Managers of analytical teams should be able to easily understand and audit data sources, while being able to answer questions like 'who has access to what?' and 'what sources are being used for which projects?'. The same goes for Data Protection Officers (if applicable) under the GDPR.

Have reproducible results

GDPR holds firms accountable for bias and discrimination in automated decisions. Moreover, companies may not use specific categories of personal data in automated decisions, except under defined circumstances. Therefore, in organizations that use automated decision-making, GDPR creates a “right to an explanation” for consumers.

Prevent data leakages

One of the requirements of the GDPR is that, by using appropriate technical and organizational measures, personal data must be processed in a manner that ensures the appropriate security of the personal data. This includes protection against unauthorized or unlawful processing and against accidental loss, destruction or damage.

Depersonalize data

As engineers and scientists, we make sure that we never receive personal data in the first place. We ask customers for pseudonymized data, so that they aren’t at risk of breaking the law. It’s important to think about safeguarding privacy with all of the parties involved. It’s a shared responsibility, and companies should involve their privacy officer to make sure that protocol is being followed.

Protect your data by figuring out which information is traceable and what you can do to make it non-traceable. Personal data isn’t vital to complete an analysis, and using depersonalization means you can avoid breaking the law when you analyze the data, or if you share it with a 3rd party for analysis.

Aggregation is a technique to depersonalize data by categorizing data. Categorizing is a way of creating pseudonyms for the data so it’s depersonalized. You can do this by putting age as a category, or postcodes only including letters, for example. You could also make your data anonymous, but then you won’t be able to link the data, which isn’t ideal for analysis.

Investigate risk level of your AI product according to AI Act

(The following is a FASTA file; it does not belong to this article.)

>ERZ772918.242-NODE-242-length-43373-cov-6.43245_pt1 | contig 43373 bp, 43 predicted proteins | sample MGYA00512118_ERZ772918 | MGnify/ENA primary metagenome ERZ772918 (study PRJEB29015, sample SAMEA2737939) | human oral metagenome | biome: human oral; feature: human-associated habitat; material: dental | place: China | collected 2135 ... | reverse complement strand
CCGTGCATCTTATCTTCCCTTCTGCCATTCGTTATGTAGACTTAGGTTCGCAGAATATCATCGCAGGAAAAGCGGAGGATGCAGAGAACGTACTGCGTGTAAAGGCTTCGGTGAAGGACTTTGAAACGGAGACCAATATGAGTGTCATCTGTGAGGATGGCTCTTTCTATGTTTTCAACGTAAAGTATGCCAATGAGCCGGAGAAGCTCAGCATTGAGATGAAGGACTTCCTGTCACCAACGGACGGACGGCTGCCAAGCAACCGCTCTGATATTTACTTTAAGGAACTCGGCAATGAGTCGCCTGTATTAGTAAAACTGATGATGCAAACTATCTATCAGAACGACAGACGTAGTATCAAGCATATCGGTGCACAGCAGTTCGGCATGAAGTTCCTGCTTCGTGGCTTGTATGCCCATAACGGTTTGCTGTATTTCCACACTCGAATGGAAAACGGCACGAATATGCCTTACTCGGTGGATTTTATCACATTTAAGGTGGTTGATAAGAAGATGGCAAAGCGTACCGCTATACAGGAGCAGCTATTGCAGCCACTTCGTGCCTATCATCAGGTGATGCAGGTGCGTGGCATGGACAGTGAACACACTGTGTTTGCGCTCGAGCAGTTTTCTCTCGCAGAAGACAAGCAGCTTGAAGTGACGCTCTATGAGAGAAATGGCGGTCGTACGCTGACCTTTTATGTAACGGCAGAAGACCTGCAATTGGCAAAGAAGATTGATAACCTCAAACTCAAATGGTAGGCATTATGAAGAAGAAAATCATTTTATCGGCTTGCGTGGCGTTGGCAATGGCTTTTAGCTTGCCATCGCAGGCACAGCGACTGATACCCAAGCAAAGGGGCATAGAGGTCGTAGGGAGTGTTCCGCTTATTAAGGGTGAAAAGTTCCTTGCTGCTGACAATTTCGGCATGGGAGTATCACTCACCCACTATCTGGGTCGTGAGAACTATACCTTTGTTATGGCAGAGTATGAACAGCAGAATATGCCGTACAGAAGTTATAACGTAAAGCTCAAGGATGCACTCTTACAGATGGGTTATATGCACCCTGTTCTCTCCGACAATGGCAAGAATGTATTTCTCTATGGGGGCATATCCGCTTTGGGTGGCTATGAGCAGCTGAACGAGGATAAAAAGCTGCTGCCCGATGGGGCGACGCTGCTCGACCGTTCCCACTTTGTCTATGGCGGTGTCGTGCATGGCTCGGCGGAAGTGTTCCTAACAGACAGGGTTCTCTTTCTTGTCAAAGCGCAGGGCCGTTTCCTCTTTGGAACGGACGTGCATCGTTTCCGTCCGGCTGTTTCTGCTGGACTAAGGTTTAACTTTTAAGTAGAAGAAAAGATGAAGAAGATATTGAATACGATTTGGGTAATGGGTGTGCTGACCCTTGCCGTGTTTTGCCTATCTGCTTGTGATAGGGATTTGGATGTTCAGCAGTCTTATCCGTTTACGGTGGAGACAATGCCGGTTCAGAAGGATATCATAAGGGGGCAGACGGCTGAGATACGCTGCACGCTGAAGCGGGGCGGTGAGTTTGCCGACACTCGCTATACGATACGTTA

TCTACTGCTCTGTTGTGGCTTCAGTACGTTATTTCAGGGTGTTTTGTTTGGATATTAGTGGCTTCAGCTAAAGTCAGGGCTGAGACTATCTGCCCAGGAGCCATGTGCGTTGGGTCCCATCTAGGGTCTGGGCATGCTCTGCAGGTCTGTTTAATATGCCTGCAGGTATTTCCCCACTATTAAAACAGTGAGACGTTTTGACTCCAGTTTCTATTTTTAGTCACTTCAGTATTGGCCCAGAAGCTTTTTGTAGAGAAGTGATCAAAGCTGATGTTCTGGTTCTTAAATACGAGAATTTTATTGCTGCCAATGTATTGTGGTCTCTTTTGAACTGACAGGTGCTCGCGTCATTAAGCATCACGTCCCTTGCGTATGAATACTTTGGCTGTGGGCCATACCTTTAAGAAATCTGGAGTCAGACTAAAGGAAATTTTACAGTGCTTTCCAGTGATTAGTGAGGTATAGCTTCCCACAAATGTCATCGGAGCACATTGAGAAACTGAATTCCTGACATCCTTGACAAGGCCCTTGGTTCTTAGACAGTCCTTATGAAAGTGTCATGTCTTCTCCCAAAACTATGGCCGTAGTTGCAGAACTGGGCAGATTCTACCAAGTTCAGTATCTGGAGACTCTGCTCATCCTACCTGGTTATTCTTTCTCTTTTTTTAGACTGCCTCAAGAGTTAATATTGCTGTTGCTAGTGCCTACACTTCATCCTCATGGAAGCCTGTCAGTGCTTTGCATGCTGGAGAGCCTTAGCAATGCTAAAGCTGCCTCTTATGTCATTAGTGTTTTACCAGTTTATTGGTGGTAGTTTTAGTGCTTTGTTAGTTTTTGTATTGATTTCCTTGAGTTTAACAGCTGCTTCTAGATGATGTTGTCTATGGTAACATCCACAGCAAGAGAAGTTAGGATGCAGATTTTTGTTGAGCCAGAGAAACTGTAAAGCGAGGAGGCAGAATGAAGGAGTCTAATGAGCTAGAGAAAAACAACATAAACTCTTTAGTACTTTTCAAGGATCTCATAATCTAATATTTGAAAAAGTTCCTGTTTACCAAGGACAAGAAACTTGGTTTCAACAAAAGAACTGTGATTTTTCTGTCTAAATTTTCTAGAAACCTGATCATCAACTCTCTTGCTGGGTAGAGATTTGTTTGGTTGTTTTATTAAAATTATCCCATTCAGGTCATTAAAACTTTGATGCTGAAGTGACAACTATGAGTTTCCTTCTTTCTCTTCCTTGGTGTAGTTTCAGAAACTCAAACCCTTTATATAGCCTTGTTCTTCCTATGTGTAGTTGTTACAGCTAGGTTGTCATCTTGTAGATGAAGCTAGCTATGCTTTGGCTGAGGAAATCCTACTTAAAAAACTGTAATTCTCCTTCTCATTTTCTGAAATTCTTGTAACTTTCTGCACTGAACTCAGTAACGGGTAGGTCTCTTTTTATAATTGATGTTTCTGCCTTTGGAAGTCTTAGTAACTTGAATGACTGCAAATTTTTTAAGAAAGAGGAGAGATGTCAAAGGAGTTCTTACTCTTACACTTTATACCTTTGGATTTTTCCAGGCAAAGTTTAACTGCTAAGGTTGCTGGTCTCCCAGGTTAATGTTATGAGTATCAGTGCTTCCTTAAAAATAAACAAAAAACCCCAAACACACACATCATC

Always keep the AI Act in mind when developing an AI Solution. Investigate which risk level is applicable to your product, and develop it according to the corresponding regulations.

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What does the newly proposed EU Artificial Intelligence Act add to existing GDPR law?

Besides the existing GDPR, The European Commission came up with a new proposal specifically aimed at AI: the Artificial Intelligence Act. This proposal aims to guarantee the safety of AI products within the European market, and to make Europe fit for the digital age, by enhancing the trust in - and sequentially boosting the usage of - AI solutions within society.

It is important to note that the AI act is still a proposal that might need at least another 2 years to pass through the European Council and European Parliament and become fully effective.

Even though the proposal is bound to change from the way it is currently defined, it shows an intent to regulate AI and the risks it entails for users, data subjects, personal rights, and societal values. As of now, the framework of the EU Artificial Intelligence Act is a risk-based approach to regulation:

Under the EU AI Act, AI is divided over 4 risk-based categories

As can be seen from the picture, only a small part of the AI solutions is labeled as unacceptable risk, and thereby prohibited under the EU AI regulation. There are also AI solutions labeled as high to unacceptable risk and are hence subject to regulations due to the EU AI Act. These solutions are not prohibited but need to be compliant with the requirements as formulated by the EU AI Act. The majority of AI solutions have no obligations with regard to the EU AI Act, even though transparency is highly recommended.

Therefore, the majority of AI solutions will not be affected under the AI Act, as it mainly increases the awareness around the development of AI products and the impact on human rights. More detailed information on the EU AI Act can be found on:

What is the impact of the GDPR & AI Act on artificial intelligence and data science?

The GDPR, and potentially the EU AI Act, do not make data science impossible. They are designed to be regulations that help clarify the right measures to increasing the safety and trust when using data and AI, and hence make data science and AI solutions possible.

*Refer to ProPublica publication. It's worth mentioning that the rate of false negatives was also skewed: the false negative rate for white offenders is 48%, whereas the rate of false negatives among black defendants is 28%. So, in comparison to black people, white people are not only more likely to be misclassified as non-recidivist, but they are also less likely to be misclassified as recidivist.